Sanford Berman delivered the Sixth Annual Jean E. Coleman Library Outreach Lecture in June 2005 at ALA’s Annual Meeting in Chicago. That address, titled “Classism in the Stacks,” has now been reprinted in various forums, including …
Counterpoise 9, no. 3 (Summer 2005)
Street Spirit (February 2006)
Poor people don’t have the dollars to make influential campaign contributions. They can’t afford memberships in politically powerful organizations. They have no access to the mainstream media, no way to tell their stories. And given the thesis of the American dream, if they’re not prosperous, it must be their own fault, hardly the consequence of bad luck, racism, sexism, disability, downsizing, outsourcing, corporate greed, union busting, or an inadequate safety net. Worse, from the deeply ingrained Calvinist perspective, it’s God’s will. If they’re poor, that’s the way the deity wants it.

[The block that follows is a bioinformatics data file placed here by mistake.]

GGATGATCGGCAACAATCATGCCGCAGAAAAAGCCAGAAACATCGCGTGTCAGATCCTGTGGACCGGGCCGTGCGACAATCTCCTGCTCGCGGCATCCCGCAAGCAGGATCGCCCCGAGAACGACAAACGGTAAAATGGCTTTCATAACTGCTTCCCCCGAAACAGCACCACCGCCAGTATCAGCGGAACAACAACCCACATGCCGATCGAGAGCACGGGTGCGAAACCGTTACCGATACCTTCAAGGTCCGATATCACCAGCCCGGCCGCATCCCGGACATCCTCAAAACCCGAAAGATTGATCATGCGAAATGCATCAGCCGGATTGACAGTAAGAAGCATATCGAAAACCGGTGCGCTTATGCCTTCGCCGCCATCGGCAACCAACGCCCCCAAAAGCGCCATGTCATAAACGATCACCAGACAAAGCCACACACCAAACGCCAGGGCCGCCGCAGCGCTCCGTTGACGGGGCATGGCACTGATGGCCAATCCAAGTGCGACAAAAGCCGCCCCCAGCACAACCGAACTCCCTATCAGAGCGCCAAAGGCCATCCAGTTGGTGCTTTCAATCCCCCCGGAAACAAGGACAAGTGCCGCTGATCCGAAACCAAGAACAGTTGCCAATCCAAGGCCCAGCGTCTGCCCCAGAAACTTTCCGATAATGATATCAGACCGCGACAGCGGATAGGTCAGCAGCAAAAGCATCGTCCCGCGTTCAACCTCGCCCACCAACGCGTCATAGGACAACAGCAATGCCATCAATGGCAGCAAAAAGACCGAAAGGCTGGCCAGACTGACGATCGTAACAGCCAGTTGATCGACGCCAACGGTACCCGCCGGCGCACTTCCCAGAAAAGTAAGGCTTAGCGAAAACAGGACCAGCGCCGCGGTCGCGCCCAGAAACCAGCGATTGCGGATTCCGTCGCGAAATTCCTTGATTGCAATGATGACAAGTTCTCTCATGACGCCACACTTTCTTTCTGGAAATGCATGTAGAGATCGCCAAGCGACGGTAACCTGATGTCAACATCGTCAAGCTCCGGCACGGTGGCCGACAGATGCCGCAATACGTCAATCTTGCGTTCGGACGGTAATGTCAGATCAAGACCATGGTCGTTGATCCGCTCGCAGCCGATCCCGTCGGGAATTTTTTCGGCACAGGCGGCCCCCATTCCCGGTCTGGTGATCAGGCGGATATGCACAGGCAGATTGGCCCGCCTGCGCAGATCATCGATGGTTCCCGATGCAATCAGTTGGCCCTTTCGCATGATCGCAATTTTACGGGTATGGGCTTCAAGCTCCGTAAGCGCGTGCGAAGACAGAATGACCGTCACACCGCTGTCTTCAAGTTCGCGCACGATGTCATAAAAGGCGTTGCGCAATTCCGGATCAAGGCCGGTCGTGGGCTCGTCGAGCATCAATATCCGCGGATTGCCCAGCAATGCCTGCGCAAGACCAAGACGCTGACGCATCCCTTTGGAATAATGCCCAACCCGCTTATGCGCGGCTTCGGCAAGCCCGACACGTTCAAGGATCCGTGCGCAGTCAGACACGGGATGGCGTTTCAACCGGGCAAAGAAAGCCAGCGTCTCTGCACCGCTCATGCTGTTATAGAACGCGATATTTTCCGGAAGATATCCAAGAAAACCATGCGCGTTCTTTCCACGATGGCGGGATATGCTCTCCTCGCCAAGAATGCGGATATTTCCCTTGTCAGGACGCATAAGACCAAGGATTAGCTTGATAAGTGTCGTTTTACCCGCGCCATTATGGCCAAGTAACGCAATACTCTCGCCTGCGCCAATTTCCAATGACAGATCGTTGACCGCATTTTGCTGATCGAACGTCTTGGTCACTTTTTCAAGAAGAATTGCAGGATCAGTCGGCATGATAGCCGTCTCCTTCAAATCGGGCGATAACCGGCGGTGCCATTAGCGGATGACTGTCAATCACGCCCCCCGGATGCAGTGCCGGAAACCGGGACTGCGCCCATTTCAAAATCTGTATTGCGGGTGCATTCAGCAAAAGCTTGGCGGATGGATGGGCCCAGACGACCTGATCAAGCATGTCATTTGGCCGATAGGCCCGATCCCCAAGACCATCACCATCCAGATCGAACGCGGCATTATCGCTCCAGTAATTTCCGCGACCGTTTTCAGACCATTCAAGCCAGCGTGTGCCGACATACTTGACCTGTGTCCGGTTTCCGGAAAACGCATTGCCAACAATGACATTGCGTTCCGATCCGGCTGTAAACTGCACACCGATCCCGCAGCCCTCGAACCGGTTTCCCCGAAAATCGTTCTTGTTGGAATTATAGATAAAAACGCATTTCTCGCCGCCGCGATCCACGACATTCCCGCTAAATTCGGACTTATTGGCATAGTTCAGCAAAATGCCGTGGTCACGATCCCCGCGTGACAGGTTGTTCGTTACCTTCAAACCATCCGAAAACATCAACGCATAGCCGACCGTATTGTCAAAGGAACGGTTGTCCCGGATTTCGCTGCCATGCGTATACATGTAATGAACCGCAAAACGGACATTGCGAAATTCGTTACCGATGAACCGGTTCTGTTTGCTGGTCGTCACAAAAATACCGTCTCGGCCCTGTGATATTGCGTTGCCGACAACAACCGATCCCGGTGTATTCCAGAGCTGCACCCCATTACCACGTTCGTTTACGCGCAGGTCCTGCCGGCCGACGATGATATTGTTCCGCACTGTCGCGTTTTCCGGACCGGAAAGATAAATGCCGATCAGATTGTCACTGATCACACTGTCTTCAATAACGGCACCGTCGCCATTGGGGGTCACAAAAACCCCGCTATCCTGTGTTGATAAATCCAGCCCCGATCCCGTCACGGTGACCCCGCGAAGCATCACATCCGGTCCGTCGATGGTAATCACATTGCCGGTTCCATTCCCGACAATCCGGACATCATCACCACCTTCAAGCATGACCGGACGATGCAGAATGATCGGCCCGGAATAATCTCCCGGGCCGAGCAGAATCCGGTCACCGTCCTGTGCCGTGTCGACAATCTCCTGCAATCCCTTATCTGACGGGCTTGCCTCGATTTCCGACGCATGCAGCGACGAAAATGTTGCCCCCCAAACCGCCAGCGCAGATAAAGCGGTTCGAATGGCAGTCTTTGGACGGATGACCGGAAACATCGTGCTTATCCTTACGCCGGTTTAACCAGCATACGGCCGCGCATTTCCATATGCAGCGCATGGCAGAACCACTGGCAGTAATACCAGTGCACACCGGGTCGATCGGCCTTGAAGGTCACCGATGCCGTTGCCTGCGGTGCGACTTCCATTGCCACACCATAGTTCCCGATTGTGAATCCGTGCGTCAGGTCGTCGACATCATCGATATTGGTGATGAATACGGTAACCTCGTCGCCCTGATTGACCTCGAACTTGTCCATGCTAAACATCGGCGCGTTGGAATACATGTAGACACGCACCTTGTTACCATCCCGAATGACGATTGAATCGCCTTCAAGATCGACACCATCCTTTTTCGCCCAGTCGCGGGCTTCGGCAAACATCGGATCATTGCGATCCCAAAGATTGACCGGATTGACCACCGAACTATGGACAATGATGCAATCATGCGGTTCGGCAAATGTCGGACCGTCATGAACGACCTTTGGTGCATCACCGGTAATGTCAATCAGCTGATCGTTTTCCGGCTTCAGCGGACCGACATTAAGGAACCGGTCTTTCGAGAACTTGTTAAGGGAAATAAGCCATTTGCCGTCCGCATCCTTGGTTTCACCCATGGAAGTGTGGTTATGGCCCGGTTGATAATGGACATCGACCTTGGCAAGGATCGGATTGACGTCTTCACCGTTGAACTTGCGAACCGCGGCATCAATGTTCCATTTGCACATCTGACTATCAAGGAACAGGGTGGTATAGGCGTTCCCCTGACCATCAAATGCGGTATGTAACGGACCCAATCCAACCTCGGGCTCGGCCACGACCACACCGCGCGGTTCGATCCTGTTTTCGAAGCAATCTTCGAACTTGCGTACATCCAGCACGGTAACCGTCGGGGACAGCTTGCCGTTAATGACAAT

The hostility—or at least lack of sympathy—toward low-income people manifests in various barriers and kinds of discrimination. All together, the prejudice and what flows from it—the belief and the acts—can be called “classism”: favoring one class over another, valuing middle and upper classes more highly than people at or below the poverty level.
If librarians and others can first recognize their own attitudinal hang-ups, understanding what makes them view welfare mothers and homeless people, for example, unfavorably, and ultimately grasping that poverty—not poor people—is the problem, that poverty can be reduced if not ended, and that the most vulnerable and dispossessed among us are citizens and neighbors who deserve compassion, support, and respect—if we can do these things in our heads and hearts, then there’s a real chance to overcome classism.